Lehigh junior wrestler Jordan Kutler finishes off a match at Grace Hall on Oct. 26, 2017. Kulter is currently ranked fifth in the country in his weight class and is preparing to wrestle the number one seed at Arizona State University on Friday. (Annie Henry/ B&W Staff)

Wrestler Jordan Kutler sets sights on becoming Lehigh’s next national champion

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March 17 won’t be any ordinary day.

It will be the day of the NCAA Championship dual where one 174-pounder will leave the Quicken Loans Arena in Cleveland a national champion.

It will be the the day junior wrestler Jordan Kutler fights to become Lehigh’s next national champion.

This is the match Kutler has been dreaming about his entire life.

Ranked fifth in the country, Kutler is in the running for the individual NCAA title at 174 pounds this year.

“What more could you ever ask for?” Kutler asked. “I got to watch Darian (Cruz) win (at 125 pounds) last year, and he showed everyone that, ‘Hey, we can do it. We’re good enough.’ You just have to be tough and really work at it.”

Although this is Kutler’s second consecutive year falling among the top five-ranked wrestlers in the country, this will be his first time competing in the EIWAs and the NCAAs as a Mountain Hawk.

During the 2016-17 season, Kutler wrestled at 157 pounds — about 20 pounds less than what he weighed during the summer. Despite wrestling that far down, Kutler still posted a 13-1 redshirt freshman campaign. However, a concussion a few weeks before the EIWAs caused his weight to spike. He wasn’t able to reach 157 pounds again and was rendered ineligible for the post-season.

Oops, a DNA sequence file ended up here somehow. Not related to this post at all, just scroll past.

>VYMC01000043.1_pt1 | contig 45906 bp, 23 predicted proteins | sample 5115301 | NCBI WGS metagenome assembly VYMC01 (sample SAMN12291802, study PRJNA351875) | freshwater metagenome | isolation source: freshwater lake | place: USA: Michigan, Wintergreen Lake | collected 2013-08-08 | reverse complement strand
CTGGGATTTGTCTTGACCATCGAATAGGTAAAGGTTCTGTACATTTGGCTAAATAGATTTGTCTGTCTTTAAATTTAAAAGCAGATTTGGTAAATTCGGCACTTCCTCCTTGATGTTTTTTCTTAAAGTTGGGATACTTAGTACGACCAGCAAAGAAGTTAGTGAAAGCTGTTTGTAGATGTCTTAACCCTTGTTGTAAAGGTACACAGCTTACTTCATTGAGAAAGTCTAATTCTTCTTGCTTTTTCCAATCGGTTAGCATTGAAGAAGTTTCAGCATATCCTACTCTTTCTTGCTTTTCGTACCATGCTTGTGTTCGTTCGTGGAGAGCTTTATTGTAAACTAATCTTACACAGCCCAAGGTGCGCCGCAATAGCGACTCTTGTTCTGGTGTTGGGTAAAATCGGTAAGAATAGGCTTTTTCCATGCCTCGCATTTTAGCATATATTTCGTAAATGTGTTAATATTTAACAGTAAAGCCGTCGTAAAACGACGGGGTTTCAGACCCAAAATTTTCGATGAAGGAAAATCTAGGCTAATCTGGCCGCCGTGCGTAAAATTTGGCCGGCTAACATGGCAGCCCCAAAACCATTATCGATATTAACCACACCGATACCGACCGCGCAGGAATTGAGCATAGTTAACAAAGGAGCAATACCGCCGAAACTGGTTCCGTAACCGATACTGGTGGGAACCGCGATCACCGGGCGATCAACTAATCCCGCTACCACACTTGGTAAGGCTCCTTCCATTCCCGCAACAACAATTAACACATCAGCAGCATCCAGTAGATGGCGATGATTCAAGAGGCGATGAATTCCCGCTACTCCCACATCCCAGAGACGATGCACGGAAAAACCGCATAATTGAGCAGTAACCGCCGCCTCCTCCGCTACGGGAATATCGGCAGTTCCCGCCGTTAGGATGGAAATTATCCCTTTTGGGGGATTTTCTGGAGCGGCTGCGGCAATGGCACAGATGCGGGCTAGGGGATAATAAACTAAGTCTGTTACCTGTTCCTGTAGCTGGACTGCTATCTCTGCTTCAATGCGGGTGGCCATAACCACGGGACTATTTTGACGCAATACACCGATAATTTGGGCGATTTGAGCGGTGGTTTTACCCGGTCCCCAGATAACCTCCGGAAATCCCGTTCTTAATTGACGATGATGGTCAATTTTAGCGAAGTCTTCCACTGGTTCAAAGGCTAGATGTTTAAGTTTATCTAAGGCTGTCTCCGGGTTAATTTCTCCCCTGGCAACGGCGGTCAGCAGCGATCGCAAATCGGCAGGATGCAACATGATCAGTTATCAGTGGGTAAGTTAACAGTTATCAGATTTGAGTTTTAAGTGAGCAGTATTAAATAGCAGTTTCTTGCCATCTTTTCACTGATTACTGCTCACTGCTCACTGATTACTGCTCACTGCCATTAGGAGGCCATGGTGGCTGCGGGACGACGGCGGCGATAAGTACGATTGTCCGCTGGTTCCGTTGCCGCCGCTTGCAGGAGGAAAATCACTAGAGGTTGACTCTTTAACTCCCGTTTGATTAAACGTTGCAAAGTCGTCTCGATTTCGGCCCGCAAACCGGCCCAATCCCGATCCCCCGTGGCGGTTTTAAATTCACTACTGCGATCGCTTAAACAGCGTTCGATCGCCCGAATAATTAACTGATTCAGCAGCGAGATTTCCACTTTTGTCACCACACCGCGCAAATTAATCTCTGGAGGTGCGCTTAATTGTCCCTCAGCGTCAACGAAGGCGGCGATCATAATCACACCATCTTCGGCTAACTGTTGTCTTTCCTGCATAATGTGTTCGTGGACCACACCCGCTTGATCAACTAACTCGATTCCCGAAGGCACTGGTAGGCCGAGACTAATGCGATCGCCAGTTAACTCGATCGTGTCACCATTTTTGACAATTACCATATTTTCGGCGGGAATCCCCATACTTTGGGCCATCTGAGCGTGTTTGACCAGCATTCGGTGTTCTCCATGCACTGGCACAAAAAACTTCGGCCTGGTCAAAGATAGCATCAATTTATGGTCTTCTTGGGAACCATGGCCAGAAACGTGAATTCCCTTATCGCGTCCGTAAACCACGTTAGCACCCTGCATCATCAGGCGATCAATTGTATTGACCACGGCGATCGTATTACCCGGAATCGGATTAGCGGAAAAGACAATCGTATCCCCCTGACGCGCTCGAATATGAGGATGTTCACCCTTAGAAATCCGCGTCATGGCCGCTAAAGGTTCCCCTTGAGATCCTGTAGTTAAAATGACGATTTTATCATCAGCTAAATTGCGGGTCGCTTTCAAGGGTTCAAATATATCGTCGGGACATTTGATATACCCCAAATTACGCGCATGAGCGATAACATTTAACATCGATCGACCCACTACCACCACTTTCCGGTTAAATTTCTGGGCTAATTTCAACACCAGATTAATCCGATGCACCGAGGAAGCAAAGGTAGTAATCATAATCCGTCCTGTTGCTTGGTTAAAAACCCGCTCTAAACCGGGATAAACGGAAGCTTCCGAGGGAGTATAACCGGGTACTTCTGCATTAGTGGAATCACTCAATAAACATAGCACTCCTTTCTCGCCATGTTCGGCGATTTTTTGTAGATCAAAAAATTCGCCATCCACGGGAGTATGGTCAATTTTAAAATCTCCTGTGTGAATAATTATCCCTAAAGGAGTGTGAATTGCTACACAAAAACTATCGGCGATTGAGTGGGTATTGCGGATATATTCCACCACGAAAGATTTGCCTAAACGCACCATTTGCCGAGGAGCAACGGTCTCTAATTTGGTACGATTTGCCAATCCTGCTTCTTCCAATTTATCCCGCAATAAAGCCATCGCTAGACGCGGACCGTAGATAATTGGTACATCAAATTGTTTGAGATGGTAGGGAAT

Over the summer, coach Pat Santoro decided to wrestle Kutler in the 174-pound weight class at University Nationals, where Kutler proceeded to win the tournament.

“That win was really good and showed me that I don’t really need to cut weight to wrestle well,” Kutler said. “I trust my training. I trust my coaches, and they trust me.”

With three duals left in the regular season, Kutler is 18-2. His only losses have come against 2017 national champion Mark Hall of Penn State University.

Santoro attributes Kutler’s success this year to his solid wrestling abilities.

“He’s probably one of our best positional, technical wrestlers on the team, and for him, going up two weight classes — or one weight class — wouldn’t have mattered,” Santoro said. “All that matters is him just going out there and feeling good every day. He’s just fun to watch. He has phenomenal positioning, and he’s very explosive.”

Kutler said wrestling up two weight classes affected everything from how he feels on the mat to how he performs in the classroom — but in a positive way. He said he feels stronger, faster and more alert in every aspect of his life.

Defending national champion Cruz said Kutler’s talent is impressive at his age.

“He’s by far the most talented kid in the room,” Cruz said. “And, he’s only a junior — redshirt sophomore — which is crazy. He works so hard, and he’s so strong. He’s so precise in everything he does training-wise and diet-wise.”

Lehigh is set to face off at No. 8 Arizona State University on Feb. 9, where Kutler will take on No. 1 undefeated wrestler Zahid Valencia.

This week in practice, Kutler said he has to focus on training and being mindful of Valencia’s strategy, knowing the top seed will do whatever he can to score points.

“I just have to keep really good position — focus on what I do best — and hopefully that will be enough,” Kutler said.

He said his mindset won’t change going into this match, and at this point he sees everything as practice for March.

Santoro said Kutler has the skills to accomplish his overall goal.

“I think just being relaxed and having fun doing it, he can accomplish any goal he wants,” Santoro said. “I think he can be a national champion.”

Following the matchup against Arizona State, the team has two matches left in its regular season and a little over a month before the NCAA Championships begin March 15.

As March 17 approaches, the ultimate goal is right within Kutler’s grasp.

“If it doesn’t happen this year, there’s always next year,” Kutler said. “And if it doesn’t happen next year, there’s always my senior year. I’m just going to keep getting better until I achieve it.”

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